Abu Dhabi, UAESaturday 7 December 2019

Migrants rescued in Lampedusa say new life is worth risk of dying

The Italian coastguard pulled 149 people to safety from rough seas on Saturday, with migrants saying the crossing is worth the risk

Migrants rescued by the Libyan coastguard come ashore in Tripoli on July 26, 2019. Reuters
Migrants rescued by the Libyan coastguard come ashore in Tripoli on July 26, 2019. Reuters

Migrants say they would rather die at sea than go back to Libya, after their crowded boat capsized near Lampedusa, Italy, on Saturday.

The Italian coastguard pulled 149 people to safety but there were fears that at least two people were missing.

The coastguard said the rescue, before sunset, involved four of its motorboats and two rescue divers.

It took place about 2 kilometres from Lampedusa, an island south of Sicily.

The coastguard said those rescued, who included three children and 13 women, were taken to Lampedusa's port.

Two of those rescued, a Libyan and an Ethiopian, told authorities their wives weren’t among them, prompting fears the two women were missing offshore.

Italian news agency Ansa said migrants told authorities there were 169 passengers when their boat set out.

The bodies of five migrant women, two of them washed ashore, were recovered onSunday, the Italian coastguard said, as search efforts continued in rough seas for another dozen people.

Three of the bodies were retrieved from the sea, where waves as high as 3 metres complicated the coastguard search by boat and helicopter.

Five bodies had been brought ashore by mid-day.

Survivors included a baby, aged 1, two children whose parents could not immediately be found among survivors, and 13 women.

Often, those aboard traffickers’ boats in distress call for help but this time no such request was made, the coastguard said.

It said the agency was alerted by a citizen.

Two fishermen who said bad weather kept their fleet from going out to sea on Saturday saw the migrants' struggling fishing boat.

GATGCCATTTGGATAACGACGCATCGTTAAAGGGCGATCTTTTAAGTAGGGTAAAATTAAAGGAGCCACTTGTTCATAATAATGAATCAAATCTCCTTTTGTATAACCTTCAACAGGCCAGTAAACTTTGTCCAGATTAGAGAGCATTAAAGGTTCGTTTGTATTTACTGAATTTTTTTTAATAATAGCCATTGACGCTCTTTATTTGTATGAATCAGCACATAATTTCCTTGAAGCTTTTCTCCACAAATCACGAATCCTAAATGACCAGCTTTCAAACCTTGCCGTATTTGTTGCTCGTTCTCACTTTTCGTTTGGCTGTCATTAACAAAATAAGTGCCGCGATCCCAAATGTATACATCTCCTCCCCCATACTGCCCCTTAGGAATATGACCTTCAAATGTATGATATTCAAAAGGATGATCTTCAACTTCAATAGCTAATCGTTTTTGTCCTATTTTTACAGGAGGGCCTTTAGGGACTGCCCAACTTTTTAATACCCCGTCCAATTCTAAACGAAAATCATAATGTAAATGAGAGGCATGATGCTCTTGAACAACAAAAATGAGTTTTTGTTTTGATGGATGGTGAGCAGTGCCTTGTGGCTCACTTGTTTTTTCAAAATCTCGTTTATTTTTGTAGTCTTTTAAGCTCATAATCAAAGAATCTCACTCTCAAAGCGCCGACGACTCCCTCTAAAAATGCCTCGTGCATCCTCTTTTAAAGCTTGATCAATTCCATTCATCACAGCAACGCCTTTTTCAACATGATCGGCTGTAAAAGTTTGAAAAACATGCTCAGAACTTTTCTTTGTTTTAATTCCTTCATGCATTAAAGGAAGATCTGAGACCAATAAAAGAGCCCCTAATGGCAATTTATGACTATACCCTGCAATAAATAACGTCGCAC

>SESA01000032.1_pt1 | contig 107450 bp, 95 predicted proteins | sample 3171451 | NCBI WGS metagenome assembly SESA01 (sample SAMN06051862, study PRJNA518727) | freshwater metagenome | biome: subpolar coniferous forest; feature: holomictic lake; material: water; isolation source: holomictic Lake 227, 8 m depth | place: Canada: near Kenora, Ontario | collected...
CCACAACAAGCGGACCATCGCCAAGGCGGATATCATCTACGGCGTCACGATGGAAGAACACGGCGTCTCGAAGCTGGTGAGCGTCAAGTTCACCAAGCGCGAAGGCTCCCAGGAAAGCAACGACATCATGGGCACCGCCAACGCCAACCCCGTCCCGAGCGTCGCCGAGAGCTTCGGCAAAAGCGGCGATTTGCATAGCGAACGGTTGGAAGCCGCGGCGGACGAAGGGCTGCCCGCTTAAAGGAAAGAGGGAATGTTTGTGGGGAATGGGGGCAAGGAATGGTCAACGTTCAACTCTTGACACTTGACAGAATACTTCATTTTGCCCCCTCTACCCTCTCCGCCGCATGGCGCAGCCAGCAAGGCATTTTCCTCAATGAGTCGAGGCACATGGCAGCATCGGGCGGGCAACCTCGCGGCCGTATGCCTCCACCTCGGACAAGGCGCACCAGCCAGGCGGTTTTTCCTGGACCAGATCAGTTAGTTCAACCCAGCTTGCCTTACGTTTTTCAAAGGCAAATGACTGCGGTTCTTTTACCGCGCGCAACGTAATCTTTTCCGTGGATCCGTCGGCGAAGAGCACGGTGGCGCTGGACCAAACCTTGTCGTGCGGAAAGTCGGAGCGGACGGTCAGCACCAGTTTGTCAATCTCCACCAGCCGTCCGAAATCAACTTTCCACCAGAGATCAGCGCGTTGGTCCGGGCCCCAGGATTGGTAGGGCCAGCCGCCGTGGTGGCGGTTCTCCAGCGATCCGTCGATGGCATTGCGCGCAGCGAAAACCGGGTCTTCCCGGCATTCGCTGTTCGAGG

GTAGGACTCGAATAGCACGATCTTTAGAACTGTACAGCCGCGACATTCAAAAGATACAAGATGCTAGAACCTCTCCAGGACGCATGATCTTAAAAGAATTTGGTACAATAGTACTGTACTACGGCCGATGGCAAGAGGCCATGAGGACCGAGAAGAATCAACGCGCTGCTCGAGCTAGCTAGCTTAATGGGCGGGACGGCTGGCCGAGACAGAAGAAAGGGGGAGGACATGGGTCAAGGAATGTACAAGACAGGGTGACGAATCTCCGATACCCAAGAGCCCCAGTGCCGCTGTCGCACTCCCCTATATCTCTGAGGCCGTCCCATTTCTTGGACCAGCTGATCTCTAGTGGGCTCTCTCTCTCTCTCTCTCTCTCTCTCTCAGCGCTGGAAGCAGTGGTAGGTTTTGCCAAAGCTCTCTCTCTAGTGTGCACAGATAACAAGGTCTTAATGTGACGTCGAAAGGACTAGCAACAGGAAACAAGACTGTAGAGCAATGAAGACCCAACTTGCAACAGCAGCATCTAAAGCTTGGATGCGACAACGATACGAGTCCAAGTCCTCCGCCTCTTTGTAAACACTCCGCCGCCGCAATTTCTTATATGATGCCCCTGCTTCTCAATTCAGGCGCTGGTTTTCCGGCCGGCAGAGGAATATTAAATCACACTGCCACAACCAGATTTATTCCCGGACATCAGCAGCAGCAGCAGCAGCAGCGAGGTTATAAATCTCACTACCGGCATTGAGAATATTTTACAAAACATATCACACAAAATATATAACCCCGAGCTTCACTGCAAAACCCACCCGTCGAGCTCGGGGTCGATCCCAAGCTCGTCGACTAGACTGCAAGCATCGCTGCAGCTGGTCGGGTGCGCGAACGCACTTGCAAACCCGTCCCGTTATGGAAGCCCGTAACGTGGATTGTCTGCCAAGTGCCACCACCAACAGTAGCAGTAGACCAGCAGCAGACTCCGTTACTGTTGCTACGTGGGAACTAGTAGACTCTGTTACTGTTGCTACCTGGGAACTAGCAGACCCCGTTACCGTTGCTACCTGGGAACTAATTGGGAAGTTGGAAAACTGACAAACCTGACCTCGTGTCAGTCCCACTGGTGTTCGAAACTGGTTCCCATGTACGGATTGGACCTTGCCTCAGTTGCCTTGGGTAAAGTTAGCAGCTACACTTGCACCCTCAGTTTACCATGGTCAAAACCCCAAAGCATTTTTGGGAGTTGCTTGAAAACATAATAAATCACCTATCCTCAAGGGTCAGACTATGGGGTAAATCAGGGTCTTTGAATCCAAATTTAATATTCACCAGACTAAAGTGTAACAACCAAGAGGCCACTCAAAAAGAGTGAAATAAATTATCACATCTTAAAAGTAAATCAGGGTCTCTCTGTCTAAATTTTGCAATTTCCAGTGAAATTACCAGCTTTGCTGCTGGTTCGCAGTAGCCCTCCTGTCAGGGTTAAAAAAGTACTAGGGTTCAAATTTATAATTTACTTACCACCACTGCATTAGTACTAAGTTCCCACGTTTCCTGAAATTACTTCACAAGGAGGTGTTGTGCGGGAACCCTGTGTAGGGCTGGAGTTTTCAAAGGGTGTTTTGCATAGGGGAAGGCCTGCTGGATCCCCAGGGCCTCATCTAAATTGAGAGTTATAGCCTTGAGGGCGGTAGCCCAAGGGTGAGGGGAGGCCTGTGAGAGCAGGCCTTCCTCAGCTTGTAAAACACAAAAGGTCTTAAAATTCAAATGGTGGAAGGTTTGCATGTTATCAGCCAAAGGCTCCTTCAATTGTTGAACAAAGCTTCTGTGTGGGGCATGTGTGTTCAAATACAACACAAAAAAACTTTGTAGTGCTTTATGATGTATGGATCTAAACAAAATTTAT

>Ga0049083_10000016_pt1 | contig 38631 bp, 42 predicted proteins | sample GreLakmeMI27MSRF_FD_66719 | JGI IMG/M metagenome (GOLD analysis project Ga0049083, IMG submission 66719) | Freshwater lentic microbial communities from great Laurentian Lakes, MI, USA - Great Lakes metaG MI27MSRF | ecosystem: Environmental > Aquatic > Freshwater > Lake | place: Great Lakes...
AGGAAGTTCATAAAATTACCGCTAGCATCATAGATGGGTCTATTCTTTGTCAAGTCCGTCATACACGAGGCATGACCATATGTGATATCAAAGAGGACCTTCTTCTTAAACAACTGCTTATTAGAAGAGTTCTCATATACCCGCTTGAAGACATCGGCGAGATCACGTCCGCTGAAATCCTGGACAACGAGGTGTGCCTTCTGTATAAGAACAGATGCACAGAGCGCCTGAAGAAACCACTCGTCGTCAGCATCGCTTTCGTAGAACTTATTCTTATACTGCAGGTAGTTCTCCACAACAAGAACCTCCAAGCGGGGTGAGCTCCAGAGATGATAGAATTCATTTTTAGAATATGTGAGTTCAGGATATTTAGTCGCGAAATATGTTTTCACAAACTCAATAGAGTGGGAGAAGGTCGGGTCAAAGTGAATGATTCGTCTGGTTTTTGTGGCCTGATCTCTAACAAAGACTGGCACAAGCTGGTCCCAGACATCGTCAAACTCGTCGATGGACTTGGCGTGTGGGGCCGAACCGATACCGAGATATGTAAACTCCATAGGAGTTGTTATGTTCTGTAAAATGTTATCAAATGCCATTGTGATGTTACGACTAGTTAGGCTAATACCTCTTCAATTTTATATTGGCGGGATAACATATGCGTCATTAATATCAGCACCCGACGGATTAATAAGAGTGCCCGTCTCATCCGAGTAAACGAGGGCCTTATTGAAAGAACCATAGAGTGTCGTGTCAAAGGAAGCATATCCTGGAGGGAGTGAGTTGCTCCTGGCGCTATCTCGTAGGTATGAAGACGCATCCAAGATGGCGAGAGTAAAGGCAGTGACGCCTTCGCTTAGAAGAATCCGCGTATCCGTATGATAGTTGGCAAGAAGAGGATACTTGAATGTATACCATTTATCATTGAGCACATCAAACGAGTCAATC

Hundreds of thousands of migrants have set out in recent years on decrepit fishing boats and flimsy rubber dinghies launched by Libyan traffickers.

Ibrahim Owolabi, from Togo, and his wife and child were plucked from the sea by rescuers last week.

They had been drifting almost 100km off the Libyan coast for nearly 24 hours.

After leaving Nigeria, the family arrived in Libya where they worked in odd jobs for two years to try to save the US$1,300 needed to pay for the crossing.

"You work for them, they don't pay the money, that's why we decided to leave Libya," Mr Owolabi said.

"We can't live our life like that with my son. I just want to keep my kid safe, that's why I left.

"I wanted to come to Europe. It wasn't easy while I was on the water. if I must die on the water, it is better than returning to Libya."

The Libyan National Army, led by Field Marshal Khalifa Haftar, has seized much of eastern Libya from militants in recent years, and is now fighting for control of Tripoli.

The LNA shot down a US military drone over the capital by mistake last week.

The US military said it lost the drone on Thursday while it was assessing the security situation and monitoring extremists.

The country was plunged into chaos when a Nato-backed uprising toppled longtime dictator Muammar Qaddafi in 2011.

Updated: November 26, 2019 01:04 AM

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